Nitrous Oxide: Physiological effects
Last modified: Saturday, 20. June 2009 - 2:16 pm
In addition to the Mental effects described above, nitrous oxide impairs motor control and causes a partial insensitivity to pain. Users may lose consciousness at high doses. The intoxication from nitrous is typically short-lived — sometimes lasting under a minute.
Harmful side effects
The biggest risk of nitrous oxide use and abuse is hypoxia, or insufficient oxygen intake. Most abusers take the gas at high concentrations without an oxygen mix. High levels of nitrous oxide in the body can make a person unconscious or even stop breathing. Nitrous oxide displaces oxygen (pushes it out), so there is less of it in the bloodstream. Because the blood carries oxygen throughout the body to “feed” tissues and organs, diminished oxygen capacity can result in brain damage. Lack of oxygen can also cause a loss of consciousness and death by suffocation.
It is this oxygen deprivation that sometimes causes a bluish tinge on the lips of chronic nitrous abusers. After the initial high of nitrous wears off, chronic users may also experience such varied side effects as nausea, visual disturbances (seeing spots), feelings of claustrophobia, fatigue, and difficulty concentrating.
In cases of severe abuse, published studies have described chronic symptoms such as impairment of the nervous system, tingling and/or numbness of the hands and feet, and uncontrolled muscle twitching and movement. These side effects may be related to the depletion of vitamin B12 and folate caused by nitrous oxide abuse. They are usually reversible if nitrous use is stopped.
Because of the extreme cold temperature of nitrous oxide, frostbite of the face, mouth, throat, and hands may occur. In many cases, the injury is made worse by the anesthetic affect of the drug; the nitrous user may do further damage to the skin because he or she does not initially feel the frostbite.
Anyone inhaling gas directly from a nitrous tank valve is vulnerable to frostbite and possible lung damage, in addition to the various side effects already mentioned.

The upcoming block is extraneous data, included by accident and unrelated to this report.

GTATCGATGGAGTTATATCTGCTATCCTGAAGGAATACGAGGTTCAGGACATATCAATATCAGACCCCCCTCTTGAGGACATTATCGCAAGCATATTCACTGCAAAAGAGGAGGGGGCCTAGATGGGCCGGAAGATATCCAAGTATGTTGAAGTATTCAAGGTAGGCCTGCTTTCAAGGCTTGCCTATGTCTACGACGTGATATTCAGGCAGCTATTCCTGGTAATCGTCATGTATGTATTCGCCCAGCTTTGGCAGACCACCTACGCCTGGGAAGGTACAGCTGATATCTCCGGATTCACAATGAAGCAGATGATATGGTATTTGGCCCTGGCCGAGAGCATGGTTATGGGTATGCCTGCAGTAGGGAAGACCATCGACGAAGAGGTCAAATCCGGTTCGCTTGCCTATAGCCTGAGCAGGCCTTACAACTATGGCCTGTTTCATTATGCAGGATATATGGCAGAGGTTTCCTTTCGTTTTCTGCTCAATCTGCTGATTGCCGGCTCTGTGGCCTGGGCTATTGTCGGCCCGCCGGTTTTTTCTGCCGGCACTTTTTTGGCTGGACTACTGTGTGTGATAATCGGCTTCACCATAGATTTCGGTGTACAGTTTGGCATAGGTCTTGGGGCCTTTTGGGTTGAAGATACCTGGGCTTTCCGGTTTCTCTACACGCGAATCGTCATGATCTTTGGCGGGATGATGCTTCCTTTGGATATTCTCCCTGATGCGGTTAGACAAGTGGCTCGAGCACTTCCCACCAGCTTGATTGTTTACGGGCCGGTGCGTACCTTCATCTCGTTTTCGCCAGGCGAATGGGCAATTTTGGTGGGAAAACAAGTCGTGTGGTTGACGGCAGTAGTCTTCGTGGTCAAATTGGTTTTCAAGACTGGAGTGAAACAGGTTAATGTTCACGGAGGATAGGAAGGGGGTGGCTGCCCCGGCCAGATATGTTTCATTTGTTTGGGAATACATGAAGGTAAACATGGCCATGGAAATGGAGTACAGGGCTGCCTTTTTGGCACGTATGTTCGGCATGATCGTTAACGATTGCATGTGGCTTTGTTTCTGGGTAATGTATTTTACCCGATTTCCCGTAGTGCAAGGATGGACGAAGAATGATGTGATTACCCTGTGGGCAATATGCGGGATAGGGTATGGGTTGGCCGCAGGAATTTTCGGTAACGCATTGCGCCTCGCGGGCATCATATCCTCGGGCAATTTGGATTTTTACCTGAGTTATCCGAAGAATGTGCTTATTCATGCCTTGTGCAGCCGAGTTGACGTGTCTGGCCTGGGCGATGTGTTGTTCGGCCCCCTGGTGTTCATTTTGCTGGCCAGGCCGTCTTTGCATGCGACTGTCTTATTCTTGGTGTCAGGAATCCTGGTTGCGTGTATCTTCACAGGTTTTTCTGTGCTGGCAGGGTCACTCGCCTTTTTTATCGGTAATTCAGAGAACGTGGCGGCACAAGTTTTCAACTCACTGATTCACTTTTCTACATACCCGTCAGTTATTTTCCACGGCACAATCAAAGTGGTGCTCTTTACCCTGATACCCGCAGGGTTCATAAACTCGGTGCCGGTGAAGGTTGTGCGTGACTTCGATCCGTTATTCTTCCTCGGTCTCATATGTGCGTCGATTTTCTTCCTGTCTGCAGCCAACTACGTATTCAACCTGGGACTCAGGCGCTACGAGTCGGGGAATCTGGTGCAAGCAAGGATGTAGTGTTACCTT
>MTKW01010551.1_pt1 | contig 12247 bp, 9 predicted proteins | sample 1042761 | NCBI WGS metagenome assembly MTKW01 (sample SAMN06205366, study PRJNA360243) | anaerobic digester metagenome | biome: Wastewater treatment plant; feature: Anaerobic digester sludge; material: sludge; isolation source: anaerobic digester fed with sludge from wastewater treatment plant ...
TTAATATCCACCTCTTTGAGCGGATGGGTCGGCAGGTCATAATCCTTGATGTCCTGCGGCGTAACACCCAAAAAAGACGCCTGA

Also, if nitrous users inhale the gas standing up, they will more likely than not fall down — hard — possibly breaking a limb or suffering a head injury.
Also, working with any compressed gas may be dangerous. Although nitrous oxide itself is not flammable, the pressurized contents can explode and cause serious injury if a gas tank or cylinder is improperly stored, or is dropped, knocked over, or punctured.
Long-term health effects
Chronic nitrous oxide abuse can remove a lot of vitamin B12 from the bloodstream. B12 (cobalamin) is necessary for the creation of blood cells and neurotransmitters, as well as the protective layers that cover nerves. This results in nerve damage and pain; balancing, walking, and concentration difficulties; mental impairment; mood disturbances (such as depression); and other physical problems. Chronic nitrous oxide use may also interfere with the production in bone marrow of white blood cells and red blood cells. Treatment with intramuscular injections of B12 may reverse these symptoms.
As a consequence of B12 depletion, levels of folic acid may also be reduced in chronic N20 abusers. Again, supplements may help.
Nitrous oxide abuse may also lead to spontaneous abortion in pregnant women. It also interferes with DNA synthesis. For these reasons, it is not given to pregnant women, particularly in the first two trimesters. Heavy, ongoing nitrous oxide exposure during pregnancy has caused birth defects in animal studies, as well.
It is important to note that there have been no harmful Physiological effects observed in infants born to mothers who are administered nitrous oxide and oxygen during labor itself, as the gas is quickly metabolized. However, a few long-term studies have shown a possible link between heavy nitrous oxide use during labor and the later development of opiate and methamphetamine addiction of offspring in adulthood.
Long-term nitrous oxide exposure may also cause infertility. Several studies of dental workers and mid-wives who had been exposed to low levels of the gas in the workplace found that their fertility was reduced in direct relation to the level and length of exposure. Equipment to limit nitrous oxide levels can be installed in a doctor’s office to reduce this risk.
Individuals with certain chronic illnesses and medical conditions may also suffer severe and potentially fatal side effects from the use of nitrous oxide. For example, anyone with a history of pulmonary hypertension, asthma, airway obstruction, head injury, or chest infection should not take nitrous under any circumstances.
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